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Obama's pressing 'pivot' to Asia

Despite the government shutdown, Obama wisely plans to attend the Asian summits and show the US has staying power in shifting its foreign focus toward Asia – and balancing a rising China.

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US Secretary of State John Kerry, center left, US Secretary of Defense Chuck Hagel, left, Japanese Foreign Minister Fumio Kishida, center right, and Japanese Defense Minister Itsunori Onodera, join hands Oct. 3 as they exchange documents that call for more early-warning radar in Japan and surveillance drones to monitor islands in the East China Sea.

AP Photo

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With a crisis in Washington, President Obama canceled half of his trip to Asia for next week. He still plans to attend the region’s two big summits of various Asia leaders in Bali and Brunei. Fortunately, more leaders than ever in Asia represent democracies. They, more than the authoritarian rulers, will understand his dilemma.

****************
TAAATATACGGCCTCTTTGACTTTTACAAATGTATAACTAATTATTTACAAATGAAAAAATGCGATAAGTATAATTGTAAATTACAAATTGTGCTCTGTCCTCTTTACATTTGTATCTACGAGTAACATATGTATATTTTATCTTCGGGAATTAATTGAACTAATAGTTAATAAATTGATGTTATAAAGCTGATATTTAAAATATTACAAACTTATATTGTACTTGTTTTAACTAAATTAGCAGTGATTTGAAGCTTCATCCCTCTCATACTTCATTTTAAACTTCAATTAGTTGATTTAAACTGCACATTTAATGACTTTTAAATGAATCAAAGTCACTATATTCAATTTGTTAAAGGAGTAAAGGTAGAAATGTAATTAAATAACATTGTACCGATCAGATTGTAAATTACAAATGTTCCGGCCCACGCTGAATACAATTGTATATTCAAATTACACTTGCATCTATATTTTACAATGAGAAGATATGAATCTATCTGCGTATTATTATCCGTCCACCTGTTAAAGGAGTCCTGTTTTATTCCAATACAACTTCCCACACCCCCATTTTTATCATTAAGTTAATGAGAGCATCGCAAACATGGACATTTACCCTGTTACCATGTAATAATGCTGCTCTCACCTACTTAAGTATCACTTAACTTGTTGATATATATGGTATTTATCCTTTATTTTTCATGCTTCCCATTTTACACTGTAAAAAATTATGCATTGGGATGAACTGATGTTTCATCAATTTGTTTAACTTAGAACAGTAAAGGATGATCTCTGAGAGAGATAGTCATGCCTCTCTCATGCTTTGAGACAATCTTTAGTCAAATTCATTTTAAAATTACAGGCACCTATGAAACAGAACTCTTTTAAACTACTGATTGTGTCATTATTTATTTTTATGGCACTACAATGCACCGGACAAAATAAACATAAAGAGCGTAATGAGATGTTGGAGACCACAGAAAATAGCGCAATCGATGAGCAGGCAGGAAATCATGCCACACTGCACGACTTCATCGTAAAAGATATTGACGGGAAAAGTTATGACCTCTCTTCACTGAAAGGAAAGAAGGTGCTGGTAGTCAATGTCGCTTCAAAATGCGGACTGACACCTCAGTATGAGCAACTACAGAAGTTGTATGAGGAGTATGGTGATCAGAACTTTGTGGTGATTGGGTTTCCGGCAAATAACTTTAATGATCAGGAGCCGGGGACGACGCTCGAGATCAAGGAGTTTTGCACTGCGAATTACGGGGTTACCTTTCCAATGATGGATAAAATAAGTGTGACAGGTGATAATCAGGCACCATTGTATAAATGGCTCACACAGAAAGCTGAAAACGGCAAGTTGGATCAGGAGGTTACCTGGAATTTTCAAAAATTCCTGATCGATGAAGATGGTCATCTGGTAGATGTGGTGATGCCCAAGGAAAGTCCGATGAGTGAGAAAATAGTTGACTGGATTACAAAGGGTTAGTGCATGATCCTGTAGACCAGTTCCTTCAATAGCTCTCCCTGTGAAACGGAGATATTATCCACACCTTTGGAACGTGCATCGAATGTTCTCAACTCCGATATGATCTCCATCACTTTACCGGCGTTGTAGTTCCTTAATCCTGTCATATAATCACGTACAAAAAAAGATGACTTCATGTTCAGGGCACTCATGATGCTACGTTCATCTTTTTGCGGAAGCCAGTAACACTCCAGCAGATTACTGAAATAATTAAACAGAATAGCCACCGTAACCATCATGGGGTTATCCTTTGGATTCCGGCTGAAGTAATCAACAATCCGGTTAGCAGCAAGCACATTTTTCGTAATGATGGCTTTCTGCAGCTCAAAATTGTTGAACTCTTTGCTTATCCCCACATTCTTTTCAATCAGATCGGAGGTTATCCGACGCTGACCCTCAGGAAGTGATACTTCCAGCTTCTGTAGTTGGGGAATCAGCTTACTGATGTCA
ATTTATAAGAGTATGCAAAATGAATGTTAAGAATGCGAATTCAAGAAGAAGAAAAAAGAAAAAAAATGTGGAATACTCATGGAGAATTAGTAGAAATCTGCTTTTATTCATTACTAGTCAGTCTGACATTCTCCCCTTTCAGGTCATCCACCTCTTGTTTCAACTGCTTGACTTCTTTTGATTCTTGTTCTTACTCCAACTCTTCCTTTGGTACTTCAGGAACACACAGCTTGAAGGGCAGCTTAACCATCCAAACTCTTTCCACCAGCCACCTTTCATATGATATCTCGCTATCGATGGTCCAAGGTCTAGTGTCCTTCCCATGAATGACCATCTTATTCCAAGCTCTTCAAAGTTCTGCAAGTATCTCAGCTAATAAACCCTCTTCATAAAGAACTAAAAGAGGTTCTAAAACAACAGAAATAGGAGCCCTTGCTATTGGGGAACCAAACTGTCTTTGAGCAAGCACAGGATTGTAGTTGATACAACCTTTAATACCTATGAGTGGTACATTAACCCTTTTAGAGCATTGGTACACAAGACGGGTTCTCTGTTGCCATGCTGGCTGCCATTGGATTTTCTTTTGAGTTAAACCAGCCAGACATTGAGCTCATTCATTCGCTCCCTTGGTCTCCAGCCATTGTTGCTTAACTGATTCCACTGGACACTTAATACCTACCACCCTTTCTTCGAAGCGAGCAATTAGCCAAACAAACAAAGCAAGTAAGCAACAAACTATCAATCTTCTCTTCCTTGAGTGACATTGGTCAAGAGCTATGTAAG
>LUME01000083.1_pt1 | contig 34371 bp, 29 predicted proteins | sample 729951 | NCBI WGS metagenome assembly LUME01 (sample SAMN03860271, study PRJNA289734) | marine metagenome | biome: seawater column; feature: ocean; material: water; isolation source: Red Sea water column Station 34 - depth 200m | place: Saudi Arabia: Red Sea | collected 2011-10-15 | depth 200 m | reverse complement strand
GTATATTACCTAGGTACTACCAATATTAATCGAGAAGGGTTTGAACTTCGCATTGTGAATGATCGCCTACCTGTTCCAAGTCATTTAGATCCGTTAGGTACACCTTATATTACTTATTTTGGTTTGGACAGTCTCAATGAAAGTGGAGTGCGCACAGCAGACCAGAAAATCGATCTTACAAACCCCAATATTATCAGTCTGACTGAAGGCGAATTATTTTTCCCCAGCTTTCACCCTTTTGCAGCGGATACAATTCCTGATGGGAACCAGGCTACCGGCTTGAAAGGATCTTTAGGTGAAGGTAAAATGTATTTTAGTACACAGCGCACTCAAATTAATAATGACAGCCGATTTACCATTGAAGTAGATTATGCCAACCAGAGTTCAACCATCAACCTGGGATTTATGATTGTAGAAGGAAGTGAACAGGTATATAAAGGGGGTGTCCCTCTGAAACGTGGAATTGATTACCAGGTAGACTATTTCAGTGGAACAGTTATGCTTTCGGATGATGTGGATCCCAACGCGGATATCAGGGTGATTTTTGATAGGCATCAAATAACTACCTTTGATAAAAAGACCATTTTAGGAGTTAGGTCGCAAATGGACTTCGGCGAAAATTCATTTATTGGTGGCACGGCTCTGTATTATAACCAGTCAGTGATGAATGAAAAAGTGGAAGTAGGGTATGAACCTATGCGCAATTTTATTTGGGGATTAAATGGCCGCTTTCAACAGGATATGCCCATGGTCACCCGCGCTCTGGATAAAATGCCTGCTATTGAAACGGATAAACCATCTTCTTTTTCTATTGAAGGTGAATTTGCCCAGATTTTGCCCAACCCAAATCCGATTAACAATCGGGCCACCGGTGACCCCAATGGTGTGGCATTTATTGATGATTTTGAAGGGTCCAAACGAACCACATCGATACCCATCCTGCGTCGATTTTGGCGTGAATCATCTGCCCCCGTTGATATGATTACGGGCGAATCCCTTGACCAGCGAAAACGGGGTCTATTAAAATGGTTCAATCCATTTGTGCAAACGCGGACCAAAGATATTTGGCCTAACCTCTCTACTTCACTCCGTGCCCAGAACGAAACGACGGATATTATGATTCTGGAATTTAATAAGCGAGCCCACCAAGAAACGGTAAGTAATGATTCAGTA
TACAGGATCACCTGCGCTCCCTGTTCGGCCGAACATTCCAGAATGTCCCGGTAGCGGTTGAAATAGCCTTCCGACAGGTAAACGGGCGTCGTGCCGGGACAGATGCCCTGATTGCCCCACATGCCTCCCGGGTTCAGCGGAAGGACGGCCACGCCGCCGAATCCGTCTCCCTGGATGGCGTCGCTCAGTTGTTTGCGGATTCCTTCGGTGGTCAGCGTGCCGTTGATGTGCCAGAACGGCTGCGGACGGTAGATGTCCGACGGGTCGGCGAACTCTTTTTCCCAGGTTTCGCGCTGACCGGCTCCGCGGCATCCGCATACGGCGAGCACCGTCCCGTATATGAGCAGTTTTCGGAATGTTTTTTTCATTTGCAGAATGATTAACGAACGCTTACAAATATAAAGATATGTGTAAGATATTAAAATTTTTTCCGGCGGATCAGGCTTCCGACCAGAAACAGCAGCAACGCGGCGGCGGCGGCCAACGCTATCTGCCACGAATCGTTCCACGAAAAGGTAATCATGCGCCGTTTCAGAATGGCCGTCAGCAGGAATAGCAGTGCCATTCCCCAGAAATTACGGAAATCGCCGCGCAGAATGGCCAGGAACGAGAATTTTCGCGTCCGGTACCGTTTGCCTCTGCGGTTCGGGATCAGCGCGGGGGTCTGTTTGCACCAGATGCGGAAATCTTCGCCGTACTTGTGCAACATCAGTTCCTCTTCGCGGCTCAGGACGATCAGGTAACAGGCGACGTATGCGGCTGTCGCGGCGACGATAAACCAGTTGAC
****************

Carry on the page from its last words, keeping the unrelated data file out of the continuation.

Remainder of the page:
Asia’s democratic progress in recent decades bodes well for Mr. Obama’s still-unfulfilled plan to turn US foreign policy more toward the region. He has ample backing in Congress for his “pivot” to Asia. And polls show more than half of Americans see the region as the most important part of the world.

Still, US allies in Asia worry about Obama’s staying power. His cancellation of trips to the Philippines and Malaysia sends a symbolic message that the US is not a committed partner or a reliable counterweight to China’s growing military and economic clout.

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